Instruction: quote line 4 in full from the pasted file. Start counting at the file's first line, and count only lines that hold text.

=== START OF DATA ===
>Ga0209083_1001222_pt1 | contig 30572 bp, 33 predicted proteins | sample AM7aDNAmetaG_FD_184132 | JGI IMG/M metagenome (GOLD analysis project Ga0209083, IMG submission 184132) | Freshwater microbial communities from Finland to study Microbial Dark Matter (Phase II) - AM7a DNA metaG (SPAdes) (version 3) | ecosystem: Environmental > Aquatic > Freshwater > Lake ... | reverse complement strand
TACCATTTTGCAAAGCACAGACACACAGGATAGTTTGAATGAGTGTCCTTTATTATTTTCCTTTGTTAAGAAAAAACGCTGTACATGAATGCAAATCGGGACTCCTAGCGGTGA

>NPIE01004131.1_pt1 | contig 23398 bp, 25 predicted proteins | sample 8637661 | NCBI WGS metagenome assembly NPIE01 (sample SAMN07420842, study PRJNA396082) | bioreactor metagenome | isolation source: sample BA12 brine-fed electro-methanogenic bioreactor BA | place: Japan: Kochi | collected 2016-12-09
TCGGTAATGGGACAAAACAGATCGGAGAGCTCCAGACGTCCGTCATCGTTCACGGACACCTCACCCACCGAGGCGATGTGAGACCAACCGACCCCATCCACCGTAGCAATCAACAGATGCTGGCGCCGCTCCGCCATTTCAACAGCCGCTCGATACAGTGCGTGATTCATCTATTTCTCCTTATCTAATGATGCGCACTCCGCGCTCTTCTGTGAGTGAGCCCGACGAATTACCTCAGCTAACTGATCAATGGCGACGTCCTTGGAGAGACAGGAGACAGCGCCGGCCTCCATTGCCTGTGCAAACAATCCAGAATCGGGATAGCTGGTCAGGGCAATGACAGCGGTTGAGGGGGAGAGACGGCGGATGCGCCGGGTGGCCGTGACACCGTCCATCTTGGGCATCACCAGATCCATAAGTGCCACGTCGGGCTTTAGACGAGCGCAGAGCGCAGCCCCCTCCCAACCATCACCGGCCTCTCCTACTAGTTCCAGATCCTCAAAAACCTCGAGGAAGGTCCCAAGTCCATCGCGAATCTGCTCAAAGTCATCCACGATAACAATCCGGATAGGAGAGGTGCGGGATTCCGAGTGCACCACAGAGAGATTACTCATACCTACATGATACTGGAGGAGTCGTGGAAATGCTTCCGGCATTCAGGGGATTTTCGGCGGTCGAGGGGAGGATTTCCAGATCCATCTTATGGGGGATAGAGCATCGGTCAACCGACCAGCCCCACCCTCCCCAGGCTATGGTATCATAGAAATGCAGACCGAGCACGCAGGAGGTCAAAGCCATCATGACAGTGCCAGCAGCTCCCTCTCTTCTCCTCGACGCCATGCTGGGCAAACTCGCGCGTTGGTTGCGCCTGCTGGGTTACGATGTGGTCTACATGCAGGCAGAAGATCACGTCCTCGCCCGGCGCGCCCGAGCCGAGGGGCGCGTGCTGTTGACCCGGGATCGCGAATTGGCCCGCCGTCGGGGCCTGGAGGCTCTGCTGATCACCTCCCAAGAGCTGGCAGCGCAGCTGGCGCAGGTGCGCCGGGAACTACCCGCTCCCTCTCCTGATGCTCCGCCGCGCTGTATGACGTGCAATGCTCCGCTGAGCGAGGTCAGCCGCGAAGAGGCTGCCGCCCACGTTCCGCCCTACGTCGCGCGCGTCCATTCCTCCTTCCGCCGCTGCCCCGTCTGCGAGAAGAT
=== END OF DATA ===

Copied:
TCGGTAATGGGACAAAACAGATCGGAGAGCTCCAGACGTCCGTCATCGTTCACGGACACCTCACCCACCGAGGCGATGTGAGACCAACCGACCCCATCCACCGTAGCAATCAACAGATGCTGGCGCCGCTCCGCCATTTCAACAGCCGCTCGATACAGTGCGTGATTCATCTATTTCTCCTTATCTAATGATGCGCACTCCGCGCTCTTCTGTGAGTGAGCCCGACGAATTACCTCAGCTAACTGATCAATGGCGACGTCCTTGGAGAGACAGGAGACAGCGCCGGCCTCCATTGCCTGTGCAAACAATCCAGAATCGGGATAGCTGGTCAGGGCAATGACAGCGGTTGAGGGGGAGAGACGGCGGATGCGCCGGGTGGCCGTGACACCGTCCATCTTGGGCATCACCAGATCCATAAGTGCCACGTCGGGCTTTAGACGAGCGCAGAGCGCAGCCCCCTCCCAACCATCACCGGCCTCTCCTACTAGTTCCAGATCCTCAAAAACCTCGAGGAAGGTCCCAAGTCCATCGCGAATCTGCTCAAAGTCATCCACGATAACAATCCGGATAGGAGAGGTGCGGGATTCCGAGTGCACCACAGAGAGATTACTCATACCTACATGATACTGGAGGAGTCGTGGAAATGCTTCCGGCATTCAGGGGATTTTCGGCGGTCGAGGGGAGGATTTCCAGATCCATCTTATGGGGGATAGAGCATCGGTCAACCGACCAGCCCCACCCTCCCCAGGCTATGGTATCATAGAAATGCAGACCGAGCACGCAGGAGGTCAAAGCCATCATGACAGTGCCAGCAGCTCCCTCTCTTCTCCTCGACGCCATGCTGGGCAAACTCGCGCGTTGGTTGCGCCTGCTGGGTTACGATGTGGTCTACATGCAGGCAGAAGATCACGTCCTCGCCCGGCGCGCCCGAGCCGAGGGGCGCGTGCTGTTGACCCGGGATCGCGAATTGGCCCGCCGTCGGGGCCTGGAGGCTCTGCTGATCACCTCCCAAGAGCTGGCAGCGCAGCTGGCGCAGGTGCGCCGGGAACTACCCGCTCCCTCTCCTGATGCTCCGCCGCGCTGTATGACGTGCAATGCTCCGCTGAGCGAGGTCAGCCGCGAAGAGGCTGCCGCCCACGTTCCGCCCTACGTCGCGCGCGTCCATTCCTCCTTCCGCCGCTGCCCCGTCTGCGAGAAGAT